Birkenstock IPO might set worth at $8.7 billion—and Barbie motion picture function reveals why

The fall of 2023 may look like a bad time for Birkenstock, a business understood for its casual shoes, to go public. Two years of skyrocketing inflation have actually moistened customers’ desire to spend lavishly on clothing and shoes, while the post-Labor Day go back to the workplace after the pandemic ways lots of white-collar employees need to quit on dressing like lazy-bones. 

But possibly Birkenstock understands something we don’t. Indeed, the shoemaker’s securities declare a prominent going public, revealed today, songs out one aspect that will drive it forward: Feminism. It notes the “Breakthrough of Modern Feminism” as a “consumer megatrend” in its favor. 

“The ongoing evolution and expansion of the role of women in society continues to drive meaningful shifts in their preferences in footwear and apparel,” the Germany-based business composed in a letter to potential financiers. 

“While trends in fashion come and go, we believe women’s increasing preference for functional apparel and footwear has and will prove secular in nature,” the business composed. Meaning—like Barbie’s title character in this summer season’s hit movie—when females throw away their unpleasant, unwise heels, there’s no going back. 

“As a brand that has long stood for functionality, we believe this ongoing tailwind will continue to drive relevance and growth,” the business composed. 

It might have a point: Not just has workplace wear has actually ended up being more casual over the years, the pandemic supercharged that pattern. Sneakers and denims—a years earlier just typical in tech and the most innovative fields—are now regular in lots of workplaces. The youngest employees, on the other hand, are pressing the borders even further with crop tops, cut-off trousers, and even goth-inspired clothing. 

“Since everyone’s been returning to work, especially women, they’ve moved away from wearing uncomfortable shoes,” stated Abigail Gilmartin, a retail expert at Bloomberg Intelligence concentrating on shoes.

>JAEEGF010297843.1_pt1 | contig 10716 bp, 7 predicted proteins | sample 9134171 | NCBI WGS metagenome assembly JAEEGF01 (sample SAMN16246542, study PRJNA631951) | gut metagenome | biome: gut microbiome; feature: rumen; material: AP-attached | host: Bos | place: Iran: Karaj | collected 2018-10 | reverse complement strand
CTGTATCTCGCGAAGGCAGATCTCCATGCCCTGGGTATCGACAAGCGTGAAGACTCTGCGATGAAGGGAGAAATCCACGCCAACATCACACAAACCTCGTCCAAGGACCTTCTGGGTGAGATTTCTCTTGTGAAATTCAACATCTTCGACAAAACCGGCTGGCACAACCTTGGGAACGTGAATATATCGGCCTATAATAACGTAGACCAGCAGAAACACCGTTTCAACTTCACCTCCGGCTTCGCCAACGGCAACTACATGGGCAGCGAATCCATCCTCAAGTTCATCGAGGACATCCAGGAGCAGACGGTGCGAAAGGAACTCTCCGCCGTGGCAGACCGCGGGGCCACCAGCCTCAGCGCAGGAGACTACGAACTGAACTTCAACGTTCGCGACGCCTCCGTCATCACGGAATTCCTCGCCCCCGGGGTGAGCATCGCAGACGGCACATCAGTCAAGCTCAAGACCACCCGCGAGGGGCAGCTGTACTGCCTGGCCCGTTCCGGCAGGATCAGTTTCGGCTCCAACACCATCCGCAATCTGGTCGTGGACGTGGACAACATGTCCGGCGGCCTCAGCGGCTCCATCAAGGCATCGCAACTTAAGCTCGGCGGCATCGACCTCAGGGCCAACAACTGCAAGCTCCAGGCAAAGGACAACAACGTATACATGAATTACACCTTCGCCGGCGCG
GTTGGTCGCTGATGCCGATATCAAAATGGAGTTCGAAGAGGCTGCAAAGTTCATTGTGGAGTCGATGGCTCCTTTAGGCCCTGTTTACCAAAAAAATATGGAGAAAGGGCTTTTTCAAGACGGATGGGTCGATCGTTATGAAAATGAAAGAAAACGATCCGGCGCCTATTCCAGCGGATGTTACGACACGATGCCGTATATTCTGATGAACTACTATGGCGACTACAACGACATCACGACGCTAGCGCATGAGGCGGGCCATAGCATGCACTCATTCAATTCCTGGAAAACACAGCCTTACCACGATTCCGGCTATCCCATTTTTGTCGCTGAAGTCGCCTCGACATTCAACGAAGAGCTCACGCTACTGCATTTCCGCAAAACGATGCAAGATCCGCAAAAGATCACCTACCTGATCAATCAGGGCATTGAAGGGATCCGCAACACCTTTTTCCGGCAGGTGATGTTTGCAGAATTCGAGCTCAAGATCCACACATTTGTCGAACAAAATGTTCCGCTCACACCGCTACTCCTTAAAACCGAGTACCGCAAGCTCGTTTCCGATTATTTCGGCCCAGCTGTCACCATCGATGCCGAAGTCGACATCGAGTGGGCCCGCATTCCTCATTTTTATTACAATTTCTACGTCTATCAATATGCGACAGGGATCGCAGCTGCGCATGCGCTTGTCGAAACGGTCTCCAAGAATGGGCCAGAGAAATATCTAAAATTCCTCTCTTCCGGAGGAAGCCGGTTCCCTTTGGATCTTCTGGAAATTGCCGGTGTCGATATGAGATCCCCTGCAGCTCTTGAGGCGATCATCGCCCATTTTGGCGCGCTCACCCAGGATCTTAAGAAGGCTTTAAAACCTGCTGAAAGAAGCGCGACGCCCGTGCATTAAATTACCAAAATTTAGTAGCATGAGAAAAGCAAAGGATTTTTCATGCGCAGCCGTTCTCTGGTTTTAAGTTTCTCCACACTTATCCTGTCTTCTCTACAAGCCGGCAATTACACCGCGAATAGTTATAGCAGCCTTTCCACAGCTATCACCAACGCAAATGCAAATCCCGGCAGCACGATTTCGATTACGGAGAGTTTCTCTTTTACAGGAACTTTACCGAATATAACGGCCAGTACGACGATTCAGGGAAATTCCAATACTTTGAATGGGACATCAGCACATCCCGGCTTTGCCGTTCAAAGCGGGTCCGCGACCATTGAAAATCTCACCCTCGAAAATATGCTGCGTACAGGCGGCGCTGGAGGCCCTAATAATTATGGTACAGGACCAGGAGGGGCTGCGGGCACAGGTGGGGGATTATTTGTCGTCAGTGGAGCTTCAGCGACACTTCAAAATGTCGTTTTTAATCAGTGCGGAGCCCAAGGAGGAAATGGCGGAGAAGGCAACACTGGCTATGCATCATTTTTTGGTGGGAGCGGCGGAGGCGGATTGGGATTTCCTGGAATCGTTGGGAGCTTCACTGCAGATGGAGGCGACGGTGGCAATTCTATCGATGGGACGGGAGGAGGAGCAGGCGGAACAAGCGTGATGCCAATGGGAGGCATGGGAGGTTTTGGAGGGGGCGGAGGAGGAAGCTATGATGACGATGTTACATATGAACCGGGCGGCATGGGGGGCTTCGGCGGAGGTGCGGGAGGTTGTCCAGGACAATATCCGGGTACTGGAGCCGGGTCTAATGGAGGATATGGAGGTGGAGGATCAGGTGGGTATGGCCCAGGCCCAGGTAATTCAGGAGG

“We’re seeing people wearing sneakers with fancy outfits, they’re wearing sandals more, they’re wearing clogs,” she included.

Potential worth: $8.7 billion

Bloomberg Intelligence approximates that Birkenstock might bring an appraisal in its IPO of in between $7 and $8.7 billion—3 times the marketplace capitalization of style shoemaker Steve Madden and substantially greater than rival Crocs’ $5.4 billion cap. “The casual footwear market is growing, and I don’t think Birkenstock needs to take share from anyone, they can just grow with it,” Gilmartin stated. 

Gilmartin indicated this summer season’s hit Barbie movie as evidence of Birkenstocks’ cultural importance. In a crucial scene in the motion picture, the title character needs to pick in between living a dream and understanding the reality about the world, signified by an option in between a pink high-heeled shoe or a Birkenstock. (Sales of Birkenstocks leapt after the movie’s release, Footwear News reported.) 

The business generated $687 million in profits in the very first half of this year, a 19% dive from the six-month duration one year prior. In 2022, Birkenstock states, it offered 30 million sets of shoes.

So far in 2023, the most popular shoe designs have actually been tennis shoes or flats, according to shopping platform Lyst. Searches for high-heeled shoes are well listed below their levels in 2019, CNN reported last month in a story that asked, “Have we said goodbye to high heels?”

To make certain, Birkenstock has more than cultural shifts on its side: Gilmartin explained that the shoemaker is tremendously lucrative, with a 35% margin, omitting particular costs, and a vertically incorporated production center that permits it tight quality assurance. And its clients tend to be superfans: Birkenstock composed that its common buyer owns 3.6 sets of shoes. 

Gilmartin herself falls under that camp: “My first pair I bought in the pandemic, and then I got three more,” she stated. 


News and digital media editor, writer, and communications specialist. Passionate about social justice, equity, and wellness. Covering the news, viewing it differently.

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